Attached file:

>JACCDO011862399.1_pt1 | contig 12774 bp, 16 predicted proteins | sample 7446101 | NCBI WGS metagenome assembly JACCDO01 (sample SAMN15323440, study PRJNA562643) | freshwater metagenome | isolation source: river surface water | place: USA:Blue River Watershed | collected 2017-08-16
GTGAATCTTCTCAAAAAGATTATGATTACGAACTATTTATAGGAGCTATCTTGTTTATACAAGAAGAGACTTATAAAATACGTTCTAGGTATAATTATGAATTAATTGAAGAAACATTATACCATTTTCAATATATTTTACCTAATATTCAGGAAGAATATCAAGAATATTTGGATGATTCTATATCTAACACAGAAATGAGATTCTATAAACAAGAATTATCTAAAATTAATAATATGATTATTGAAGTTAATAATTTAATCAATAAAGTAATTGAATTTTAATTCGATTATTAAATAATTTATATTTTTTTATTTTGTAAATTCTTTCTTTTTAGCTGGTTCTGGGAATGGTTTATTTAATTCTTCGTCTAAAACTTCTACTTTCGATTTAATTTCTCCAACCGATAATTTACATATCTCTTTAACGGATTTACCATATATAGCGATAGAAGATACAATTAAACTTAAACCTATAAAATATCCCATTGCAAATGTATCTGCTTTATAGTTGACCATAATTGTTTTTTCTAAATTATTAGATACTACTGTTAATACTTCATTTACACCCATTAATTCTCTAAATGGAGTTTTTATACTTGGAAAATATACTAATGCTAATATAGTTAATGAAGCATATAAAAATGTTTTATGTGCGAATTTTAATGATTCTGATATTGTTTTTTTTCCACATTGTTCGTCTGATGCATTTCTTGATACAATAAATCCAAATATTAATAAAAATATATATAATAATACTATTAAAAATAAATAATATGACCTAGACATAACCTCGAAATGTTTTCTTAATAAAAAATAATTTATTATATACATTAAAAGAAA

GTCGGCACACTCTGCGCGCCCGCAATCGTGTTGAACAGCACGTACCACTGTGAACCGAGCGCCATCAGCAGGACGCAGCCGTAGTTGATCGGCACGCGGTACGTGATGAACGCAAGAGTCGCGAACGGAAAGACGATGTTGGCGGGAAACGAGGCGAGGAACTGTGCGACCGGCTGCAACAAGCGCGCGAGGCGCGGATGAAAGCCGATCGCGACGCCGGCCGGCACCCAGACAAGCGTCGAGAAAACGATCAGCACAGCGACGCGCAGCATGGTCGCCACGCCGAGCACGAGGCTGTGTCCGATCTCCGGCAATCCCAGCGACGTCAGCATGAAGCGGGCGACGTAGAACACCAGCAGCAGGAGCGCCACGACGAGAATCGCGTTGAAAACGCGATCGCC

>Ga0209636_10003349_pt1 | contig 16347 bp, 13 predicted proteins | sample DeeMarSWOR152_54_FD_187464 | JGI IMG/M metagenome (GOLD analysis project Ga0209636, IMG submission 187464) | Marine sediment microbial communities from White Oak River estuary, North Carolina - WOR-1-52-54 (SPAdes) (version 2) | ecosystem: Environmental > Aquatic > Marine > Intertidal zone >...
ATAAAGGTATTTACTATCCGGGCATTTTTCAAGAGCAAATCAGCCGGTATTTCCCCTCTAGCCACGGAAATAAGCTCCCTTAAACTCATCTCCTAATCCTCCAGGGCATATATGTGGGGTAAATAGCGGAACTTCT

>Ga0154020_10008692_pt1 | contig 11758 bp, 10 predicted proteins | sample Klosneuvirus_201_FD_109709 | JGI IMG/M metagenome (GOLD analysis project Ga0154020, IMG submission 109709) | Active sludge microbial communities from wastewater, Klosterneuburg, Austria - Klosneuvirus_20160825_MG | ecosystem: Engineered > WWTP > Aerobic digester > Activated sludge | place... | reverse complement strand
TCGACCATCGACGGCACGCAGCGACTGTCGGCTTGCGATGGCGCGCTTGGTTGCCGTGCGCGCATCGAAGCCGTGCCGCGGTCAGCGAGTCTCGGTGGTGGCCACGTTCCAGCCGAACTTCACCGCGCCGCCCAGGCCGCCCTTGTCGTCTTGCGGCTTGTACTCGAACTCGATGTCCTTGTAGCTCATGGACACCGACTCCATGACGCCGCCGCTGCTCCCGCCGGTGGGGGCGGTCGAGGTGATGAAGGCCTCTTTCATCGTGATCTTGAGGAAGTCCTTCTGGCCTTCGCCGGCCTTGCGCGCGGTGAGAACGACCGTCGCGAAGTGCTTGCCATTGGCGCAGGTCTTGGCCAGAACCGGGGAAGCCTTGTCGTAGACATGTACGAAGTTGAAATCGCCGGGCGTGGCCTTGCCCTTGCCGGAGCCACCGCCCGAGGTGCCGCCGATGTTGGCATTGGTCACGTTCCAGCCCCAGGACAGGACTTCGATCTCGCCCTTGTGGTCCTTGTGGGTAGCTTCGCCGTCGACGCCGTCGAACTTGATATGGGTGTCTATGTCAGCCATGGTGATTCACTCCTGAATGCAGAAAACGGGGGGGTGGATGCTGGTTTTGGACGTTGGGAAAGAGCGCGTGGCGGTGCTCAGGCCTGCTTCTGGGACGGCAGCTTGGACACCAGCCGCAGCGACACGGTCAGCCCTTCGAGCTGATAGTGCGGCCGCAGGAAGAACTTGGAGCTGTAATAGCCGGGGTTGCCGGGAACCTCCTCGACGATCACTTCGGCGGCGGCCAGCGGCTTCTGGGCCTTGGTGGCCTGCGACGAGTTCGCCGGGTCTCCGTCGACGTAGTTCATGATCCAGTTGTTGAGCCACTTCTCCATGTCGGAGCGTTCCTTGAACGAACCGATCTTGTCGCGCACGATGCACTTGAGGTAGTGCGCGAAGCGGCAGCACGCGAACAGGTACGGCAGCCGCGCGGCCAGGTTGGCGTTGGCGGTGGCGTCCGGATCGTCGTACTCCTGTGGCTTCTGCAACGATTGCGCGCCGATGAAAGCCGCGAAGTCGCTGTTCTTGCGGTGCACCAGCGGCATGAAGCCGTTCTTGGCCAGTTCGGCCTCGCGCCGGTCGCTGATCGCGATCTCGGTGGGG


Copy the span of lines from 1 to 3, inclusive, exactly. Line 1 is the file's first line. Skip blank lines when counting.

>JACCDO011862399.1_pt1 | contig 12774 bp, 16 predicted proteins | sample 7446101 | NCBI WGS metagenome assembly JACCDO01 (sample SAMN15323440, study PRJNA562643) | freshwater metagenome | isolation source: river surface water | place: USA:Blue River Watershed | collected 2017-08-16
GTGAATCTTCTCAAAAAGATTATGATTACGAACTATTTATAGGAGCTATCTTGTTTATACAAGAAGAGACTTATAAAATACGTTCTAGGTATAATTATGAATTAATTGAAGAAACATTATACCATTTTCAATATATTTTACCTAATATTCAGGAAGAATATCAAGAATATTTGGATGATTCTATATCTAACACAGAAATGAGATTCTATAAACAAGAATTATCTAAAATTAATAATATGATTATTGAAGTTAATAATTTAATCAATAAAGTAATTGAATTTTAATTCGATTATTAAATAATTTATATTTTTTTATTTTGTAAATTCTTTCTTTTTAGCTGGTTCTGGGAATGGTTTATTTAATTCTTCGTCTAAAACTTCTACTTTCGATTTAATTTCTCCAACCGATAATTTACATATCTCTTTAACGGATTTACCATATATAGCGATAGAAGATACAATTAAACTTAAACCTATAAAATATCCCATTGCAAATGTATCTGCTTTATAGTTGACCATAATTGTTTTTTCTAAATTATTAGATACTACTGTTAATACTTCATTTACACCCATTAATTCTCTAAATGGAGTTTTTATACTTGGAAAATATACTAATGCTAATATAGTTAATGAAGCATATAAAAATGTTTTATGTGCGAATTTTAATGATTCTGATATTGTTTTTTTTCCACATTGTTCGTCTGATGCATTTCTTGATACAATAAATCCAAATATTAATAAAAATATATATAATAATACTATTAAAAATAAATAATATGACCTAGACATAACCTCGAAATGTTTTCTTAATAAAAAATAATTTATTATATACATTAAAAGAAA

GTCGGCACACTCTGCGCGCCCGCAATCGTGTTGAACAGCACGTACCACTGTGAACCGAGCGCCATCAGCAGGACGCAGCCGTAGTTGATCGGCACGCGGTACGTGATGAACGCAAGAGTCGCGAACGGAAAGACGATGTTGGCGGGAAACGAGGCGAGGAACTGTGCGACCGGCTGCAACAAGCGCGCGAGGCGCGGATGAAAGCCGATCGCGACGCCGGCCGGCACCCAGACAAGCGTCGAGAAAACGATCAGCACAGCGACGCGCAGCATGGTCGCCACGCCGAGCACGAGGCTGTGTCCGATCTCCGGCAATCCCAGCGACGTCAGCATGAAGCGGGCGACGTAGAACACCAGCAGCAGGAGCGCCACGACGAGAATCGCGTTGAAAACGCGATCGCC